Thursday, March 31, 2011

March 31, 2011

Tonight it is snowing outside!

And despite what you may be thinking, "Snow after spring has already begun to sprung?"  I am actually thrilled that it is snowing.  New England is BEAUTIFUL with new snow!  Really, anytime it snows here, whether it is in December or April, I will forever be fathomed by the beauty.

Oh, the weather outside is frightful
But the fire is so delightful
And since there's no place to go
Let it snow, let it snow, let it snow!

Sunday, March 13, 2011


Avy wears her tutu all the time - even to bed.
She wanted to wear my shoes but couldn't figure out how to walk in them.  Ha!

Maple Sugaring

Adrienne and I needed to get away from Boston for a weekend so we headed up North to Winnipesaukee to visit Bob, op, I mean John our landlord.  We told him we wanted to visit the Maple Sugaring farms.  He was so kind and took us all around the area, took us to breakfast where we had pancakes with home-harvested maple syrup.  Unfortunately we arrived a week to early to see any sugar actually boiling, but we learned all about the process from the restaurant owner.  Two weeks later, down here in Somerville, the community was having a Sugaring Education program where they would harvest and boil the sugar to create syrup.  So between the two events, I got to see it all.  Next year, however, I want to be the one to harvest it, boil it, and eat it on my own pancakes.  I wonder if there are any maple trees in my yard?

Step One:  First find the right Maple tree and drill in a hole about the length of the tip of your finger to your second knuckle (exact words from the restaurant owner).  You can use one of these hand held drills, like I am demonstrating on a log, or you can use a regular drill.
Step Two: Once the hole is drilled, push in a 'spile' and hang the bucket.  Depending on the diameter of the tree will depend on how many 'taps' you can insert.
Step Three:  Gather the sap everyday (maybe twice a day depending on how warm it gets).  Here you see this man pouring fresh sap into the boiler.  And notice that it isn't brown like syrup; the color comes later.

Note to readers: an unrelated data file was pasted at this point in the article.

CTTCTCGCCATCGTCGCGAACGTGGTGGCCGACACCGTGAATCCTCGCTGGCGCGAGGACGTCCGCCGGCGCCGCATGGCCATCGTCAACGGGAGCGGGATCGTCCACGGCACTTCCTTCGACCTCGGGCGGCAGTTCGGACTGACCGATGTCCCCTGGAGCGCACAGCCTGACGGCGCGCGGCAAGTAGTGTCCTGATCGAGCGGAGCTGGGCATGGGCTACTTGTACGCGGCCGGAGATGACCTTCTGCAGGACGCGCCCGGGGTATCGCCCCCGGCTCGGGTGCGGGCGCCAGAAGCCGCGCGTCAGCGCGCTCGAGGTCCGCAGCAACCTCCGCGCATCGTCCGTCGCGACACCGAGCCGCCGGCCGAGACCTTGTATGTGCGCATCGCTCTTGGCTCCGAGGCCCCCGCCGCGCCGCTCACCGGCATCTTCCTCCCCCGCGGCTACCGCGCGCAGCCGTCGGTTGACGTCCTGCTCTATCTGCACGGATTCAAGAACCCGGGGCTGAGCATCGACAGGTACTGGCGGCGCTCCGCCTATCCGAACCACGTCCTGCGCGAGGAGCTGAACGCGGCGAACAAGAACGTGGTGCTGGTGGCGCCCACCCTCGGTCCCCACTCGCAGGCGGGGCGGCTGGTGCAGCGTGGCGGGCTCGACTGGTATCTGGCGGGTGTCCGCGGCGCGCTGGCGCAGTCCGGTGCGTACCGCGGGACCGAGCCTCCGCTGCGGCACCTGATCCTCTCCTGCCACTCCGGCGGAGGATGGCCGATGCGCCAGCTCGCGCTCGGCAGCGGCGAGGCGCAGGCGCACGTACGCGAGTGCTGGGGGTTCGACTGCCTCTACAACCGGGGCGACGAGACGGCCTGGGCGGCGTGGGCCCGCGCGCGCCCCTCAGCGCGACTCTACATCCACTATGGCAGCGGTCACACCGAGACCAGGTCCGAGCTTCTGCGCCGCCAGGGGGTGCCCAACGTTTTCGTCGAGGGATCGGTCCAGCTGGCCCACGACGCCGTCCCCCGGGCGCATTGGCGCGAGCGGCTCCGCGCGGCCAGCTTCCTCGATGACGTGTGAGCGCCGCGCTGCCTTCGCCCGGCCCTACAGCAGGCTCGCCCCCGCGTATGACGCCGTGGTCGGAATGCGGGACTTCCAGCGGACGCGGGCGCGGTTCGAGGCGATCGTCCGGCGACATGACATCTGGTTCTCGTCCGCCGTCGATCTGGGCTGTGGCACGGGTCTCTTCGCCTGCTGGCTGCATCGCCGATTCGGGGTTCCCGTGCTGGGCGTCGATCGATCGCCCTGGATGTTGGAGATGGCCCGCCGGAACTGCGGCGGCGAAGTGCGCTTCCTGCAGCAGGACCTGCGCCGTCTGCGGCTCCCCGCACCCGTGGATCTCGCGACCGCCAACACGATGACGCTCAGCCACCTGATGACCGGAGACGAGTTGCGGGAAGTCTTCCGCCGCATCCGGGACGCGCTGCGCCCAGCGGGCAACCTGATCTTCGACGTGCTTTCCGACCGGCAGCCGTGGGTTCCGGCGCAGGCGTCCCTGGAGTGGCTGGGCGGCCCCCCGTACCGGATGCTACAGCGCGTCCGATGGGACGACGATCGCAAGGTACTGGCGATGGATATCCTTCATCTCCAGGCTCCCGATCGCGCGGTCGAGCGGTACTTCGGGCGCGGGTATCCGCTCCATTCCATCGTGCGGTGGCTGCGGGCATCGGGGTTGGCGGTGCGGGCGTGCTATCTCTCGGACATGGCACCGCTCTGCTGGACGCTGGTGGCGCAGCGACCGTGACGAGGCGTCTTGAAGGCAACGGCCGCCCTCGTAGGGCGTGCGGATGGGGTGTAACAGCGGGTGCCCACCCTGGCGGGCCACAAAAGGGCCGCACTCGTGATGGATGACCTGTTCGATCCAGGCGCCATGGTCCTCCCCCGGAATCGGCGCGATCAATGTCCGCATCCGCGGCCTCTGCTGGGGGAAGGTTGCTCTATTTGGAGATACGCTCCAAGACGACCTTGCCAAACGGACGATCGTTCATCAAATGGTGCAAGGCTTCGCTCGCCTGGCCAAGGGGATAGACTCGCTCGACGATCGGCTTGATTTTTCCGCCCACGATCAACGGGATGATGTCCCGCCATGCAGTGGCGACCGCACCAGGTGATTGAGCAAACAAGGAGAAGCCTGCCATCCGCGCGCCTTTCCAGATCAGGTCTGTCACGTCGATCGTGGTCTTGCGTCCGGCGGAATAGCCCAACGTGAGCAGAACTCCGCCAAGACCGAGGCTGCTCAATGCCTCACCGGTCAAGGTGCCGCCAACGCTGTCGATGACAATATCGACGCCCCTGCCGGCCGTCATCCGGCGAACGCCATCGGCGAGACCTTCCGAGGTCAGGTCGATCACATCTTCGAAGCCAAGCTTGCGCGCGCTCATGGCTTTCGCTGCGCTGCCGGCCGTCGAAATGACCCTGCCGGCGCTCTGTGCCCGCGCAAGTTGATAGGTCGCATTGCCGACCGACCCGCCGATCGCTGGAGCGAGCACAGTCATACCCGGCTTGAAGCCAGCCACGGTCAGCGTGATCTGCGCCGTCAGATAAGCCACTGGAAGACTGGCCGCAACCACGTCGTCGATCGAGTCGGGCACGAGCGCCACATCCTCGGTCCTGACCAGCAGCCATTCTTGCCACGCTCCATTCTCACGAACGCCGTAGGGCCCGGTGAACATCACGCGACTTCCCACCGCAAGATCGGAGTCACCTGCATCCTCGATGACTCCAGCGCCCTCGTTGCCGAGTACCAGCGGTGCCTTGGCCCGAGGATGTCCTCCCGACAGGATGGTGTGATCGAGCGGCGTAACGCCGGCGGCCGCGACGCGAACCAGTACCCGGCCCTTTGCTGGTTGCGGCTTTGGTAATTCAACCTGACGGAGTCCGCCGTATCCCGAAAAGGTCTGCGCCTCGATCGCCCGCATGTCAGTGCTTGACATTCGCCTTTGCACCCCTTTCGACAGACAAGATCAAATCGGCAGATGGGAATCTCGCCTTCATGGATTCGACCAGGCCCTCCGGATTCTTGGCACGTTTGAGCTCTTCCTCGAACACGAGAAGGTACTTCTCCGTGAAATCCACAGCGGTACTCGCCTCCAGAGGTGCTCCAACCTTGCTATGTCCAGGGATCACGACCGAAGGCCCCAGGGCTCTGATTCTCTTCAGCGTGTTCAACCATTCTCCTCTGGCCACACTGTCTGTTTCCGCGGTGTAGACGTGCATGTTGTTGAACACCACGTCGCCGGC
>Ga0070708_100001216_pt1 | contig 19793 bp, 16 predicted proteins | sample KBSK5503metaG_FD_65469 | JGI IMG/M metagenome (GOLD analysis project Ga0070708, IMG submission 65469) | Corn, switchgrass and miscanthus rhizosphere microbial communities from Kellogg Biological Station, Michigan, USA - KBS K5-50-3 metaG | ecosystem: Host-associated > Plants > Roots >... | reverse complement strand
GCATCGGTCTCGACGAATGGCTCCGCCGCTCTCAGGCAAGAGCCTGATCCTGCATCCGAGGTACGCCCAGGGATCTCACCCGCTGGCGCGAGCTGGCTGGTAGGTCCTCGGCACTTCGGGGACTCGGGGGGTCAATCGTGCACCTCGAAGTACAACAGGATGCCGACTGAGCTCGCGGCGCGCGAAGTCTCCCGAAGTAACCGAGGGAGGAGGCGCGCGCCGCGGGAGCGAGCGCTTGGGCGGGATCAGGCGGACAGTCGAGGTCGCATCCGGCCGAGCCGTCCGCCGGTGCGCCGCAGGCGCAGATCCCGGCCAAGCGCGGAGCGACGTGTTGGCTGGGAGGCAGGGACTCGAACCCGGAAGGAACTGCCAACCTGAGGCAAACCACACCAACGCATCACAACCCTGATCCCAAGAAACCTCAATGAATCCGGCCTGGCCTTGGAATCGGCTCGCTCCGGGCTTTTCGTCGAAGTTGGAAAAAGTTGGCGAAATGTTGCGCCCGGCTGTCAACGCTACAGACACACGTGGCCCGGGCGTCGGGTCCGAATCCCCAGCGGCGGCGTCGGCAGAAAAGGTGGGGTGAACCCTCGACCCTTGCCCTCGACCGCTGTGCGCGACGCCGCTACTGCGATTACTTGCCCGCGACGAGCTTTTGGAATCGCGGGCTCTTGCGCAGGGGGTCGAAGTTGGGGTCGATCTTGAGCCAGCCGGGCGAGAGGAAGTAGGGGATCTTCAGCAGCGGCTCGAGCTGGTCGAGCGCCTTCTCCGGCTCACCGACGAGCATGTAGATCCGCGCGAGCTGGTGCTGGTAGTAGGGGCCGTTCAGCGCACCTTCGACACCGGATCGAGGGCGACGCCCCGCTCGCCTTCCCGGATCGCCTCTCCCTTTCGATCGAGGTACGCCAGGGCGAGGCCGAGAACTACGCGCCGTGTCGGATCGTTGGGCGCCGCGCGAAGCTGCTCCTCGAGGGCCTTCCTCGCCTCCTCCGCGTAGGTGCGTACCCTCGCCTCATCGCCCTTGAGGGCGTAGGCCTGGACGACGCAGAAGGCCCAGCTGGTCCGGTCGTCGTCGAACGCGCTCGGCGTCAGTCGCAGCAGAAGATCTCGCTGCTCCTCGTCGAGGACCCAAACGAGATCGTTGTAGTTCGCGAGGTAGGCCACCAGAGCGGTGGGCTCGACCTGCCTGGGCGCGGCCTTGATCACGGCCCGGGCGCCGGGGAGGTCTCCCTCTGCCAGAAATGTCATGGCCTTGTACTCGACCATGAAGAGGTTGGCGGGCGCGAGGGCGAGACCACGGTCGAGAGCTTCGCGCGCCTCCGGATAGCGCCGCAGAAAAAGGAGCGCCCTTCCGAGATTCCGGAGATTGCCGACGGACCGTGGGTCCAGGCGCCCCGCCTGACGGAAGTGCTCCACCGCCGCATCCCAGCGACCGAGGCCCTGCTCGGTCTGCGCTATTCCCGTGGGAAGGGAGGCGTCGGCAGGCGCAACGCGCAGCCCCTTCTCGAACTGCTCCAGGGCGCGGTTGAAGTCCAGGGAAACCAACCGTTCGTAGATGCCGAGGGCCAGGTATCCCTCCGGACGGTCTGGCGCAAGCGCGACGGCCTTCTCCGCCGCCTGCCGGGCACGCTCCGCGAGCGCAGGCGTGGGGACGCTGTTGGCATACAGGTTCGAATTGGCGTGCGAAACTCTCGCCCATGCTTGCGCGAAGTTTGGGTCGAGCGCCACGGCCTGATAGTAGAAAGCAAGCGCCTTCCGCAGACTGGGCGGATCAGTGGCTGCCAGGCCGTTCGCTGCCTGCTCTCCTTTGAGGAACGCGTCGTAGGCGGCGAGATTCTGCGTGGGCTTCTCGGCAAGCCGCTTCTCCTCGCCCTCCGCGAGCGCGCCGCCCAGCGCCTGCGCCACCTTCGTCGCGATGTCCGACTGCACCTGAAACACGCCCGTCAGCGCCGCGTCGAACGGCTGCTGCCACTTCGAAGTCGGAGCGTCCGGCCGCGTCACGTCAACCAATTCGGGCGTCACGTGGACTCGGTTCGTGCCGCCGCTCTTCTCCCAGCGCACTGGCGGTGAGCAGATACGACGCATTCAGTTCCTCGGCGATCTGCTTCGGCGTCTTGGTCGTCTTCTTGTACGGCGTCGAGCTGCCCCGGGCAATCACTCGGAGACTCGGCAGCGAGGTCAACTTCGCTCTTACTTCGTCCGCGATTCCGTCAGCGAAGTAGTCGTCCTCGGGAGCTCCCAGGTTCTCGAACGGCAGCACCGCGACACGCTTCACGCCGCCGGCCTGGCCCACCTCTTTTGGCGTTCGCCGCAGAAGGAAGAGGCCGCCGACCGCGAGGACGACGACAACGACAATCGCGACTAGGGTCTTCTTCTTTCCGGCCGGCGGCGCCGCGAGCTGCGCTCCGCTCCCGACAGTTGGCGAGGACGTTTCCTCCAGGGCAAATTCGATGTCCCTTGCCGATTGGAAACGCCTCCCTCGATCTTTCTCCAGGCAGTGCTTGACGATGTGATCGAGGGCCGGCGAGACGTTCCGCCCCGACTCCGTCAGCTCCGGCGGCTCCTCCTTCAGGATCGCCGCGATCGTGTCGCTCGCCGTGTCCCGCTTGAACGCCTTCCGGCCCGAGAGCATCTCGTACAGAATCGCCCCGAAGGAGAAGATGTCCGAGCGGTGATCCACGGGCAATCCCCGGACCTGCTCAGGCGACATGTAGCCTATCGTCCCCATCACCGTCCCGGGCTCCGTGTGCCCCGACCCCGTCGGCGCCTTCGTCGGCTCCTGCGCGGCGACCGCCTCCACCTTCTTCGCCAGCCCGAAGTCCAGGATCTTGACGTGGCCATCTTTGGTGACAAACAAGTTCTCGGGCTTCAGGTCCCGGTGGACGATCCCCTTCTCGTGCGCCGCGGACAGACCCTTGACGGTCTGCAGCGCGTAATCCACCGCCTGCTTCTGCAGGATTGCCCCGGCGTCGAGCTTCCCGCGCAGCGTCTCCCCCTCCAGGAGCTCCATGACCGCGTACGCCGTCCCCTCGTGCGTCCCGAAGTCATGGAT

Step Four:  Boil the sap down to make syrup.  By boiling down the sap, it gets rid of all the extra water in the sap and leaves the syrup behind.  You know it is finished with it gets the right consistency or when it begins to stick to a spoon like syrup does.  Here John is standing in front of a commercial-sized boiler.  In a commercial setting all the sap is collected using tubes instead of buckets, the tubes run the sap into a large holding tank, and then boiled down in this large boiler in a 'surgar shack'.  It takes 40 gallons of sap to create 1 gallon of syrup!!
Step Five:  Once the syrup is created people like Ada and I come to pancake houses and smother our chocolate chip pancakes in delicious syrup.  Yum!


Oops, I apologize for my lack of updates.  I'm sure my family doesn't appreciate that at all.  Sorry.

Updates... first of all - all the snow (or most of it) has melted!  We have been experiencing lovely weather here in Boston for the past week which has melted all the snow.  Now our roads are about 8 feet wider than they previously were, we can see around the corner when pulling up to an intersection, the sidewalks are clear for running, and you can finally see my grass!  Yippee!!  Spring has begun to sprung!

Look what else came in the mail this week....
Notice who the Red Sox are playing at Fenway??